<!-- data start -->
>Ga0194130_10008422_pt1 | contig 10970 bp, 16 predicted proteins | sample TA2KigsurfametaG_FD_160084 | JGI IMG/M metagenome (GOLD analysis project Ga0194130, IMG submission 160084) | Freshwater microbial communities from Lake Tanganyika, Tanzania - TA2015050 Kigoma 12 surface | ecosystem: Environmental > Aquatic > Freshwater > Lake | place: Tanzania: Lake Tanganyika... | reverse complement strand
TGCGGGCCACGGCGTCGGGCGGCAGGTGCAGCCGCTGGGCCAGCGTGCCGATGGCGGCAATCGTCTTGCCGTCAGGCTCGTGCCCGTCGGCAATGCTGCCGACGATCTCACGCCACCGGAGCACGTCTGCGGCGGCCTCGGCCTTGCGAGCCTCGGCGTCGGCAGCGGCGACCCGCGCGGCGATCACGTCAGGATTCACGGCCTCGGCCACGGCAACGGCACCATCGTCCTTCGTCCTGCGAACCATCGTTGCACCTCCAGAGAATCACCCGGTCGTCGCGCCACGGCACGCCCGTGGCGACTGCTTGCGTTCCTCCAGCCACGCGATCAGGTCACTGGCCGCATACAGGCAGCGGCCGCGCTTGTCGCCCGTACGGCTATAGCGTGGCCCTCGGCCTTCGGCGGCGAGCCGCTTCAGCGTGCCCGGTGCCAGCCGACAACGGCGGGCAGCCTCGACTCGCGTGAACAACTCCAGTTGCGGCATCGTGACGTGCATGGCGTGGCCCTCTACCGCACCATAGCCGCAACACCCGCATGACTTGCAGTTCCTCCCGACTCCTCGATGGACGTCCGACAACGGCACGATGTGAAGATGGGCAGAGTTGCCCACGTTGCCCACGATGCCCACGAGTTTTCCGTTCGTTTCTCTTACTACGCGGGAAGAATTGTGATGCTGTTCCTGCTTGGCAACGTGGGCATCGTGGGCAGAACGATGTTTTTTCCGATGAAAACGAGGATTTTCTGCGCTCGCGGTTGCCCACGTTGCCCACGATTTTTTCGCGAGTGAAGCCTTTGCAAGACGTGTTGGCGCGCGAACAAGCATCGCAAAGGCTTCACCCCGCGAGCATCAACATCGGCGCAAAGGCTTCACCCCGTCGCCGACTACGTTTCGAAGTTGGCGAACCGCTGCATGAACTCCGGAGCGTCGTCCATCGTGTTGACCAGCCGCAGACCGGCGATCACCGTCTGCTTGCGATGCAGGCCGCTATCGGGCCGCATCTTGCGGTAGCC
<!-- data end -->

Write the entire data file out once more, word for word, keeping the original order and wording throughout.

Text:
>Ga0194130_10008422_pt1 | contig 10970 bp, 16 predicted proteins | sample TA2KigsurfametaG_FD_160084 | JGI IMG/M metagenome (GOLD analysis project Ga0194130, IMG submission 160084) | Freshwater microbial communities from Lake Tanganyika, Tanzania - TA2015050 Kigoma 12 surface | ecosystem: Environmental > Aquatic > Freshwater > Lake | place: Tanzania: Lake Tanganyika... | reverse complement strand
TGCGGGCCACGGCGTCGGGCGGCAGGTGCAGCCGCTGGGCCAGCGTGCCGATGGCGGCAATCGTCTTGCCGTCAGGCTCGTGCCCGTCGGCAATGCTGCCGACGATCTCACGCCACCGGAGCACGTCTGCGGCGGCCTCGGCCTTGCGAGCCTCGGCGTCGGCAGCGGCGACCCGCGCGGCGATCACGTCAGGATTCACGGCCTCGGCCACGGCAACGGCACCATCGTCCTTCGTCCTGCGAACCATCGTTGCACCTCCAGAGAATCACCCGGTCGTCGCGCCACGGCACGCCCGTGGCGACTGCTTGCGTTCCTCCAGCCACGCGATCAGGTCACTGGCCGCATACAGGCAGCGGCCGCGCTTGTCGCCCGTACGGCTATAGCGTGGCCCTCGGCCTTCGGCGGCGAGCCGCTTCAGCGTGCCCGGTGCCAGCCGACAACGGCGGGCAGCCTCGACTCGCGTGAACAACTCCAGTTGCGGCATCGTGACGTGCATGGCGTGGCCCTCTACCGCACCATAGCCGCAACACCCGCATGACTTGCAGTTCCTCCCGACTCCTCGATGGACGTCCGACAACGGCACGATGTGAAGATGGGCAGAGTTGCCCACGTTGCCCACGATGCCCACGAGTTTTCCGTTCGTTTCTCTTACTACGCGGGAAGAATTGTGATGCTGTTCCTGCTTGGCAACGTGGGCATCGTGGGCAGAACGATGTTTTTTCCGATGAAAACGAGGATTTTCTGCGCTCGCGGTTGCCCACGTTGCCCACGATTTTTTCGCGAGTGAAGCCTTTGCAAGACGTGTTGGCGCGCGAACAAGCATCGCAAAGGCTTCACCCCGCGAGCATCAACATCGGCGCAAAGGCTTCACCCCGTCGCCGACTACGTTTCGAAGTTGGCGAACCGCTGCATGAACTCCGGAGCGTCGTCCATCGTGTTGACCAGCCGCAGACCGGCGATCACCGTCTGCTTGCGATGCAGGCCGCTATCGGGCCGCATCTTGCGGTAGCC